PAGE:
Note: If you are running the SmartEyeglass device, you can reach Settings from either the Notification Bar or the SmartConnect app on your phone.

  4. Go to Applications and then select 3D Model Viewer > 3D Model Files > Add Model File.
  5. Select the OBJ model file you want to add. Note: Make sure that the corresponding texture image file in JPG format is located in the same directory.
  6. If you would like to add your own 3D models, check the model exporting tips in Settings > Applications > 3D Model Viewer > 3D Model Files > Help.

    The preference activity screen of the 3D model viewer. From here you can select Add Model File to add new 3D model files, or Help to learn more about the application. In this example, two 3D files are added and listed on the page.

    The preference activity screen of the 3D model viewer. From here you can select Add Model File to add new 3D model files, or Help to learn more about the application. In this example, two 3D files are added and listed on the page.

Running the 3D model viewer sample app
To run the 3D model viewer sample app for the first time, follow the steps below.

  1. Connect your phone to your computer using a micro USB cable.
  2. In Eclipse, compile and run the 3D model viewer project by selecting Run from the menu Run. Doing so, the sample app will automatically be installed on your phone.
  3. Start the SmartEyeglass emulator on your phone, and navigate through your apps by swiping left or right until you find 3D model viewer.
  4. Tap to start the application.

When the sample app is running you will see the first 3D model that you added, rendered and shown on the SmartEyeglass display. You can navigate through your different models by swiping left or right. If you are using the emulator, you can rotate your phone to look around the 3D model. This corresponds to turning your head to look around the 3D model if you are wearing the SmartEyeglass device. To reset the rotation of the model, simply tap the touchpad sensor.

In the following sections you will learn how to use OpenGL to render bitmap images, and to rotate those and to display them on SmartEyeglass.

How to use OpenGL to render bitmap images

In order to display 3D models on SmartEyeglass, the rendered frames from OpenGL needs to be converted into bitmap images by PixelBuffer. This can be done using a regular Android GLSurfaceView.Renderer instance or, as shown below, the ModelRenderer. The bitmap images can then be displayed on SmartEyeglass.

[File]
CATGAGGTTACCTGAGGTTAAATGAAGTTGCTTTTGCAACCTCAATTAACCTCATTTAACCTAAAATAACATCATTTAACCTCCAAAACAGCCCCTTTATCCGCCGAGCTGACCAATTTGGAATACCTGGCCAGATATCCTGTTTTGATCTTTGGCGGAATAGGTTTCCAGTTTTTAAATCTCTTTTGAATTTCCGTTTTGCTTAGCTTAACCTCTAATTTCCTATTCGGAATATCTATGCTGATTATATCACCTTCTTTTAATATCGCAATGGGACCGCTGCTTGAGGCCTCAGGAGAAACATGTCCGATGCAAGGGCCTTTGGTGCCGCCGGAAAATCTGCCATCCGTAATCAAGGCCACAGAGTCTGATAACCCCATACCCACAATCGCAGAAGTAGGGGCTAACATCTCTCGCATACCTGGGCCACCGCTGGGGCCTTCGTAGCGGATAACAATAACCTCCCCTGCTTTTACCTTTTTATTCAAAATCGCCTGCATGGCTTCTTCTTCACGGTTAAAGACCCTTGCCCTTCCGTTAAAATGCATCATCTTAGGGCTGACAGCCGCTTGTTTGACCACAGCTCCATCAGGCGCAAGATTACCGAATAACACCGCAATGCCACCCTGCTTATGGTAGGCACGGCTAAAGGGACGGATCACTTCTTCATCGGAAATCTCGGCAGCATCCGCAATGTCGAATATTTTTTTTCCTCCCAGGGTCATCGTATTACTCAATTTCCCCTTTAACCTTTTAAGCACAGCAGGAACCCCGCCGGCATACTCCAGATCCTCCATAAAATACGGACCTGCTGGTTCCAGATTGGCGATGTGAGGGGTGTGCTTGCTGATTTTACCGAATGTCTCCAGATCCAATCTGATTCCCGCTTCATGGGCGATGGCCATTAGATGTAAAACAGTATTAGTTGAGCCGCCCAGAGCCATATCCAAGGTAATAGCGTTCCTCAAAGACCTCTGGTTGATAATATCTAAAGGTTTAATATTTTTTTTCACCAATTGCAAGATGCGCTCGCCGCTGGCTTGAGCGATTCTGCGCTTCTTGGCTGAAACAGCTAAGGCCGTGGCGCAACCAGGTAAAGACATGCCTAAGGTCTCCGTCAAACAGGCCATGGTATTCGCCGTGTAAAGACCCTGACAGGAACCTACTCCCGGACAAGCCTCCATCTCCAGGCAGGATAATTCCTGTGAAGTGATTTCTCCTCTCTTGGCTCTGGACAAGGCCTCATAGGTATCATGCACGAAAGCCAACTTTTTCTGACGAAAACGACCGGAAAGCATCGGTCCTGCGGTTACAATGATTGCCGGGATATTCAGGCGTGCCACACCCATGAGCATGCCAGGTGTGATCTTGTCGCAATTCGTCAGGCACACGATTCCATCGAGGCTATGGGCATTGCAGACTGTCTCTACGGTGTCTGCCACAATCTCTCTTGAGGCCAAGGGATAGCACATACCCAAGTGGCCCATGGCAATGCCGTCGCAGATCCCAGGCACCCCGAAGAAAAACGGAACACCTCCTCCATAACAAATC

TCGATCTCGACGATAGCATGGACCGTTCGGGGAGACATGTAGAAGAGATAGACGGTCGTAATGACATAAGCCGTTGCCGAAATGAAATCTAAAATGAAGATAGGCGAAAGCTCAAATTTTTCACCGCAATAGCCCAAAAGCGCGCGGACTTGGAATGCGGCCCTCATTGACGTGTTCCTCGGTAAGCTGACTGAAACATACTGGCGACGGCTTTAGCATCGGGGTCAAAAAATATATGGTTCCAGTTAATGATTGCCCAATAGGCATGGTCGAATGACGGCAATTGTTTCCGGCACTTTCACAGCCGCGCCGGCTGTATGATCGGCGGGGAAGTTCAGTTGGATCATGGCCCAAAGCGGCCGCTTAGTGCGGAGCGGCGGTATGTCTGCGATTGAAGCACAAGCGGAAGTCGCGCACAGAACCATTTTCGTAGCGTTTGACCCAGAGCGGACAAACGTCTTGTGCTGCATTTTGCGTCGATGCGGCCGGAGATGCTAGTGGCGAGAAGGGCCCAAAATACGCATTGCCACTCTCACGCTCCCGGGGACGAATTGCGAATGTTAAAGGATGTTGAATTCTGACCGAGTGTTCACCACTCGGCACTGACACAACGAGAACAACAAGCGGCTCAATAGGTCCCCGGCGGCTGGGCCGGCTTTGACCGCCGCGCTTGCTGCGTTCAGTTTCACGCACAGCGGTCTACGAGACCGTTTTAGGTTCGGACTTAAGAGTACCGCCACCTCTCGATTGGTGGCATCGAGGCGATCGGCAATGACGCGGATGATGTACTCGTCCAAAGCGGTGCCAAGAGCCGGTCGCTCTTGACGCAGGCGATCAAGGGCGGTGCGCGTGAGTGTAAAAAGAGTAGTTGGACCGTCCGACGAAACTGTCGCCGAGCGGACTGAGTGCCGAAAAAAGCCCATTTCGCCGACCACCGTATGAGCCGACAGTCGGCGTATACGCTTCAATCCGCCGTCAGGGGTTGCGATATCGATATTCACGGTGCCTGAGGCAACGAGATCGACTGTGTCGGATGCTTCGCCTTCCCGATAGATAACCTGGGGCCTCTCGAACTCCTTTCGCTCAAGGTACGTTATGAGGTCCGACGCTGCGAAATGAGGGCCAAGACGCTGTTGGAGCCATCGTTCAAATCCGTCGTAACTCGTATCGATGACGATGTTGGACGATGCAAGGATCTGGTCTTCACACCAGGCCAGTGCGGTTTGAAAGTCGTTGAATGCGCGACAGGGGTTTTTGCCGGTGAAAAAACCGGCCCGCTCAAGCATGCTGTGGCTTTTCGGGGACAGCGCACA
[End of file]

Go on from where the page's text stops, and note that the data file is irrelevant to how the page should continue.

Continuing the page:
To implement this method in your own project you should declare and set the OpenGL version by adding the following line in your AndroidManifest.xml file:

<uses-feature android:glEsVersion="0x00010000" android:required="true"></uses-feature>

Please note that the following classes of the 3D model viewer are used in the code examples below.

PixelBuffer This class handles OpenGL context and rendering frames into bitmaps.
ModelRenderer This is the renderer class for the PixelBuffer. It acts as a normal GLSurfaceView.Renderer.
DrawModel This class parses and renders 3D model files in OBJ file format.
GLRenderControlSEG This is the normal ControlExtension class for SmartEyeglass. It fetches bitmaps from PixelBuffer and displays them on SmartEyeglass, after rotating them according to sensor values.
GLRenderActivity This is the settings activity of the application. It’s where you can manage your different models in the application.
GLRenderExtensionService The ExtensionService class is responsible for creating control extensions for different platforms. It also keeps references to those controllers to enable interaction between them.

Overview of the classes used in the 3D model viewer.

How to retrieve a single frame bitmap
The following steps explain how to retrieve and display a single frame bitmap on SmartEyeglass. The code should be implemented in the ControlExtension class of your project.

  1. Get the file path for the 3D model file (*.obj) and texture file (*.jpg):
    String ModelFile = files.get(modelCursor);
    String TextureFile = ModelFile.replace(".obj", ".jpg");
  2. Create a ModelRenderer instance for the selected 3D model: